Re: JSON-LD terminology


I share your concern about the dangers of (what is perceived to be) a 
different data model.  I'm not so sure that it is as bad as you paint it 

Looking at:

how would you change or tighten up the language in that section?

The doc does a reasonable job of saying "JSON Object" when it means a 
the concept from JSON - maybe there are some places it does not get the 
naming quite right (editorial).

EricP - You are noted in "Issue 2" as suggesting "that the definitions 
of subject and object, while being practical, are at odds with 
[RDF-CONCEPTS] use in their roles within a triple."  Care to say more?

Personally, I have always found that the data model of RDF is not too 
complicated.  The main issue is the total amount of technology a web 
developer has juggle rather than any specific technology.

When faced with the task of learning RDF, the Turtle-as-records clicks. 
  URIs and prefix names can be a early confusion - JSON-LD does not 
change for the better or worse.

The other confusion is "what is a graph?" A graph is a set of nodes and 
a set of edges.  It can be drawn as a picture.  An RDF graph does not 
include an explicit set of nodes - it's just the edge set.  A node label 
can be an edge label.   This is again the same in JSON-LD and RDF Concepts.

B. Relationship to other RDF Formats

RDF is not an RDF format!


On 27/08/12 10:05, Richard Cyganiak wrote:
> I've posted a comment on a JSON-LD issue about the choice of
> terminology in JSON-LD. I think that this discussion belongs onto the
> WG mailing list and shouldn't just be buried in the issue tracker, so
> I'm posting the message here too. This is about the fact that JSON-LD
> defines its own data model consisting of “subjects”, “objects” and
> “properties”, as can be seen here:
>  The original comment is here:
>  Best, Richard
> I think that the decision to define a new data model for JSON-LD is
> unfortunate. It leads to a rather complicated multi-levelled
> terminological mess. Let me illustrate.
> We have an “object” in a JSON document. This describes a “subject” in
> the JSON-LD graph. That's a “node” in the corresponding RDF graph.
> Which, in turn, refers to a “resource” in the domain of interest.
> (RDF graphs have “subjects” and “objects” too, but they are something
> different.)
> An object in a JSON document may have name-value pairs. The “name”
> denotes a “property” in the JSON-LD graph. In the corresponding RDF
> graph, this “property” becomes a “triple”. This triple encodes a
> “statement” about the domain of interest. (And the domain of interest
> also has “properties”, but they are something different.)
> Explaining any RDF syntax is already a difficult endeavour because
> there are three levels of terminology to deal with:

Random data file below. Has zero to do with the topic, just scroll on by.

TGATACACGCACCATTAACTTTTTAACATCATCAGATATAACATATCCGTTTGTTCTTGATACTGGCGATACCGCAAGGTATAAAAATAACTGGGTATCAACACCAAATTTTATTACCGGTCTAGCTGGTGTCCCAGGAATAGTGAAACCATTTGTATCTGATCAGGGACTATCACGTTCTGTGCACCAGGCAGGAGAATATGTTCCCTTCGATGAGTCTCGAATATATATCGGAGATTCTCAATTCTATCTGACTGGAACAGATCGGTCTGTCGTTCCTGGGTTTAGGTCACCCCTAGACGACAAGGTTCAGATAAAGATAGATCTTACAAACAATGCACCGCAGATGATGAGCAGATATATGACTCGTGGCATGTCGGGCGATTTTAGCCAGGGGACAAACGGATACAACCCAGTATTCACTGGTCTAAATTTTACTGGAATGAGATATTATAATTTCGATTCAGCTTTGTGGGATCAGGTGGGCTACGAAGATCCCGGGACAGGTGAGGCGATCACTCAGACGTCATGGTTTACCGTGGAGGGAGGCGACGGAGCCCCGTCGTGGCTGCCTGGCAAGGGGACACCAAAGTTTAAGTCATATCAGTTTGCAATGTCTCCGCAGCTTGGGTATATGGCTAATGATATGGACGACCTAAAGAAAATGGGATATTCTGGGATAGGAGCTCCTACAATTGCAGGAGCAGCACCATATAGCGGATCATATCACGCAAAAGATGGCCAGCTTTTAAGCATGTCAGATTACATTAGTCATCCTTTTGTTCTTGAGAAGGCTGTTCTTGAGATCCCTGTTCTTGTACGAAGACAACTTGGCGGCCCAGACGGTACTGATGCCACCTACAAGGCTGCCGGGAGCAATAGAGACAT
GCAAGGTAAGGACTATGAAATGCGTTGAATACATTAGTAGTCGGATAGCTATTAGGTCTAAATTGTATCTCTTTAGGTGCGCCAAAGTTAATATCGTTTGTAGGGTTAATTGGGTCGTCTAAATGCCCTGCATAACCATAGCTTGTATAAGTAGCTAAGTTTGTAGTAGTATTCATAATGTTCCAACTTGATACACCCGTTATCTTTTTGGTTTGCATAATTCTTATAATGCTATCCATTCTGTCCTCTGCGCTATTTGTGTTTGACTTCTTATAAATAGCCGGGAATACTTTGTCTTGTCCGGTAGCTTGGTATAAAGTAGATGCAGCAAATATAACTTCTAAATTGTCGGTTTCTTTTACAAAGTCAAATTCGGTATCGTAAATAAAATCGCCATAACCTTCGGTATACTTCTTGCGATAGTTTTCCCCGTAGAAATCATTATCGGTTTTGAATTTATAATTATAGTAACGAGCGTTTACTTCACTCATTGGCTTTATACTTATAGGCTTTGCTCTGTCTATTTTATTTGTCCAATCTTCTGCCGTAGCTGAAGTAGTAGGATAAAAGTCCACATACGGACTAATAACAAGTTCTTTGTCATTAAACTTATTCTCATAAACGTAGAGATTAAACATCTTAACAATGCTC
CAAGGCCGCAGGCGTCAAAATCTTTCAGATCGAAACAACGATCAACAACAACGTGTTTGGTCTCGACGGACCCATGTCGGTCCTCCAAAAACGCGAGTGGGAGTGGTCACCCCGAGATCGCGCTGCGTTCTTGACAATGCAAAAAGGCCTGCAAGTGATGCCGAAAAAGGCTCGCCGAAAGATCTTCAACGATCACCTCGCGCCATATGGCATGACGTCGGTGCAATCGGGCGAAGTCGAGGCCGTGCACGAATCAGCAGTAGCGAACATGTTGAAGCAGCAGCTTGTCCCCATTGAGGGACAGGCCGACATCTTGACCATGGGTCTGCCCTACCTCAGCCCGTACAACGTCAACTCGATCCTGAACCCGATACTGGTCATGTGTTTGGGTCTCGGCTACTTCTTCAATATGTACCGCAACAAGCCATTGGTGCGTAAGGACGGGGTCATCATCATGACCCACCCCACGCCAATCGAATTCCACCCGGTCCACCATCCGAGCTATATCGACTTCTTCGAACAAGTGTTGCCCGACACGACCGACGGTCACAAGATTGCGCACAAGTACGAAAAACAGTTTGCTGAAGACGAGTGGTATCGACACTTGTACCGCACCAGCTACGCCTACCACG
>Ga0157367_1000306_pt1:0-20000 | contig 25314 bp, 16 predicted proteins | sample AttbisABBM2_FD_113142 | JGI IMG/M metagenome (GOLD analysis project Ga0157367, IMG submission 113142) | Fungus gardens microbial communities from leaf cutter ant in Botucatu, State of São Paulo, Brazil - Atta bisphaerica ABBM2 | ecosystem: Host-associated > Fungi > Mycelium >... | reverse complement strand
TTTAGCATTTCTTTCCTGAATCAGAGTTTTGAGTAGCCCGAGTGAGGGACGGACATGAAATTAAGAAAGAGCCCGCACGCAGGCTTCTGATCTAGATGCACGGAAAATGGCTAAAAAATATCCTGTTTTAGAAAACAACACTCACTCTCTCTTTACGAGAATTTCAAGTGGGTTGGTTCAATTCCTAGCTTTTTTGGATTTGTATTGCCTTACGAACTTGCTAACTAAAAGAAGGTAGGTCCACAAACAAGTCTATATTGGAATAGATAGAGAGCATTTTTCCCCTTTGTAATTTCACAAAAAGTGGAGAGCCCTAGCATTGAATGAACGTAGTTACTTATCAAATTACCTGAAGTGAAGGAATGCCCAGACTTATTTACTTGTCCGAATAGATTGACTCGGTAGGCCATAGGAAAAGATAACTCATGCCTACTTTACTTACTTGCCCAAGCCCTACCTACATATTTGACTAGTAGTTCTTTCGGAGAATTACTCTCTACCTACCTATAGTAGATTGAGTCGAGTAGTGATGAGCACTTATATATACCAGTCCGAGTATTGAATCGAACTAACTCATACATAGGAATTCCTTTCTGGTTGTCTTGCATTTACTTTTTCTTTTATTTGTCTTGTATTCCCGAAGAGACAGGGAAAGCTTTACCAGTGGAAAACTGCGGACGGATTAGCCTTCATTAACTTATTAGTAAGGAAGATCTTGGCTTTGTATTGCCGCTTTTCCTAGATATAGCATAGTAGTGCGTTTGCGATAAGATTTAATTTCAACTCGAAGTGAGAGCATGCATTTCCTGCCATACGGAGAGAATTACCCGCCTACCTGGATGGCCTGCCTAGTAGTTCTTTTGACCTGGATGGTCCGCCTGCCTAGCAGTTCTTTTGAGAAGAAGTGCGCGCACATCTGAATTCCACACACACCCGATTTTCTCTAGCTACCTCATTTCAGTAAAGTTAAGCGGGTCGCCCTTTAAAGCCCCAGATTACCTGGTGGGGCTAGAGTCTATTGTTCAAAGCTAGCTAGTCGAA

> * the syntax level (e.g., “elements” and “attributes” and “tags” in
> RDF/XML, or “objects” and “arrays” and “name/value pairs” in
> * the data model level (RDF graph terminology, e.g., “triple” and
> “node” and “literal”)
> * the domain level (the things being described by the graph, e.g.,
> “resources”, “properties”, “classes”, “literal values”)
> Adding a fourth level with new terminology to this picture doesn't
> help anyone, and only has the effect of guaranteeing that the
> terminology that will be used around JSON-LD will forever be a
> confused mess.
> The argument that has been brought forward for inventing a new data
> model is: “The existing data model is too complicated and most
> programmers wouldn't understand it.” I'm not convinced. The JSON-LD
> data model isn't significantly simpler than the RDF data model. The
> JSON-LD data model is also less precise (e.g., handling of unlabelled
> subjects, objects and properties; cardinalities of property-object
> pairs; what exactly is internationalized text; what's the identity
> function for subjects and objects; can non-IRI objects be subjects
> too; ...). And it has a proper WTF moment when it distinguishes
> subjects and objects only to explain that objects can be subjects
> too. The whole affair doesn't seem any simpler than the existing RDF
> data model to me.
> Of course JSON-LD, being a JSON syntax, needs to use vanilla JSON
> terminology such as “array”, “object”, “name-value pair”. IMHO there
> are three options for the additional terminology that JSON-LD needs
> to introduce:
> 1. explain JSON-LD as essentially an extension/modification of the
> JSON data model (which consists of objects and arrays and values)
 > 2. explain JSON-LD in terms of the RDF data model (predicates, nodes,
> IRIs, literals)
 > 3. explain JSON-LD in terms of the statements that a
> JSON-LD document makes about the domain of discourse, using the
> terminology used in RDF (resources/entities, relationships, values,
> properties, classes)
> Of those, the first choice seems best to me because it's easiest to
> motivate for non-SemWeb people. “JSON-LD provides a bunch of
> conventions for making the JSON model richer and more webby.” The
> current choice, explaining JSON-LD in terms of a new from-scratch
> data model, is the worst possible choice.

Received on Monday, 27 August 2012 10:43:26 UTC